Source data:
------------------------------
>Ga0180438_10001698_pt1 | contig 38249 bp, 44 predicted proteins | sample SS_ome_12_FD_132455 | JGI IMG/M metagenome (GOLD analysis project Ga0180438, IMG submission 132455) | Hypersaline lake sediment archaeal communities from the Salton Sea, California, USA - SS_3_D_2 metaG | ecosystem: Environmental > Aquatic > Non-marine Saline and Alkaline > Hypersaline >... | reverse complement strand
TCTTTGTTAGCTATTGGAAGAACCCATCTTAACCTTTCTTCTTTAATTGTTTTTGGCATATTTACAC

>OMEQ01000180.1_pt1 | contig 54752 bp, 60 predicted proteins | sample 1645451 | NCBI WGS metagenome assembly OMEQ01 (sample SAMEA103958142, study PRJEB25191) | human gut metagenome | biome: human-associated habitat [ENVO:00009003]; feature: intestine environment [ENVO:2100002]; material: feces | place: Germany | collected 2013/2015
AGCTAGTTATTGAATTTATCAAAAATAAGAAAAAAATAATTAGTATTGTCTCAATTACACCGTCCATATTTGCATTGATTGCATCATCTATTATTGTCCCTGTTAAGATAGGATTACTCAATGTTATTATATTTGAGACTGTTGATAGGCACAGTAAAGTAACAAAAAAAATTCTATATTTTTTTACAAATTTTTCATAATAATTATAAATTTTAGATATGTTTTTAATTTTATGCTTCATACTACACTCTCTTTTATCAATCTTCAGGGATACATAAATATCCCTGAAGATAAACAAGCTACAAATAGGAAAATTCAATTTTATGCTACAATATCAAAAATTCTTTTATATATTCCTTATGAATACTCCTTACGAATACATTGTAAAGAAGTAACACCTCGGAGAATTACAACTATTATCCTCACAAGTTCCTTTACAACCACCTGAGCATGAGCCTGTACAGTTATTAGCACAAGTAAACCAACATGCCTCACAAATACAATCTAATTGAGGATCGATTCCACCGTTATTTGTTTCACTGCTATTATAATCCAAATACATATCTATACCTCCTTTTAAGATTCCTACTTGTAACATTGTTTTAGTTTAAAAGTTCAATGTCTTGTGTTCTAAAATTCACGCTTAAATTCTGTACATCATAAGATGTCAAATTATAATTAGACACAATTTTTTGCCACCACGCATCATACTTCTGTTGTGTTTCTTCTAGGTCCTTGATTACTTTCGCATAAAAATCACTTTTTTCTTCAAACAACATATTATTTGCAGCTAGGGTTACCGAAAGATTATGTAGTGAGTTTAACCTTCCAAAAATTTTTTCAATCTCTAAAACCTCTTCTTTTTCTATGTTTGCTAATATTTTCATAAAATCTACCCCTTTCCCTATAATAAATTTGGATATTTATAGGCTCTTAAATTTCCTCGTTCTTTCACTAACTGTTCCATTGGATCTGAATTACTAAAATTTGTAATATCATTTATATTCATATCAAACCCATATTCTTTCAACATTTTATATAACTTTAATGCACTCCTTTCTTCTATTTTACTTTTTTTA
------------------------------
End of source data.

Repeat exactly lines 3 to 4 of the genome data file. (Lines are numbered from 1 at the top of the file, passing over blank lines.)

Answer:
>OMEQ01000180.1_pt1 | contig 54752 bp, 60 predicted proteins | sample 1645451 | NCBI WGS metagenome assembly OMEQ01 (sample SAMEA103958142, study PRJEB25191) | human gut metagenome | biome: human-associated habitat [ENVO:00009003]; feature: intestine environment [ENVO:2100002]; material: feces | place: Germany | collected 2013/2015
AGCTAGTTATTGAATTTATCAAAAATAAGAAAAAAATAATTAGTATTGTCTCAATTACACCGTCCATATTTGCATTGATTGCATCATCTATTATTGTCCCTGTTAAGATAGGATTACTCAATGTTATTATATTTGAGACTGTTGATAGGCACAGTAAAGTAACAAAAAAAATTCTATATTTTTTTACAAATTTTTCATAATAATTATAAATTTTAGATATGTTTTTAATTTTATGCTTCATACTACACTCTCTTTTATCAATCTTCAGGGATACATAAATATCCCTGAAGATAAACAAGCTACAAATAGGAAAATTCAATTTTATGCTACAATATCAAAAATTCTTTTATATATTCCTTATGAATACTCCTTACGAATACATTGTAAAGAAGTAACACCTCGGAGAATTACAACTATTATCCTCACAAGTTCCTTTACAACCACCTGAGCATGAGCCTGTACAGTTATTAGCACAAGTAAACCAACATGCCTCACAAATACAATCTAATTGAGGATCGATTCCACCGTTATTTGTTTCACTGCTATTATAATCCAAATACATATCTATACCTCCTTTTAAGATTCCTACTTGTAACATTGTTTTAGTTTAAAAGTTCAATGTCTTGTGTTCTAAAATTCACGCTTAAATTCTGTACATCATAAGATGTCAAATTATAATTAGACACAATTTTTTGCCACCACGCATCATACTTCTGTTGTGTTTCTTCTAGGTCCTTGATTACTTTCGCATAAAAATCACTTTTTTCTTCAAACAACATATTATTTGCAGCTAGGGTTACCGAAAGATTATGTAGTGAGTTTAACCTTCCAAAAATTTTTTCAATCTCTAAAACCTCTTCTTTTTCTATGTTTGCTAATATTTTCATAAAATCTACCCCTTTCCCTATAATAAATTTGGATATTTATAGGCTCTTAAATTTCCTCGTTCTTTCACTAACTGTTCCATTGGATCTGAATTACTAAAATTTGTAATATCATTTATATTCATATCAAACCCATATTCTTTCAACATTTTATATAACTTTAATGCACTCCTTTCTTCTATTTTACTTTTTTTA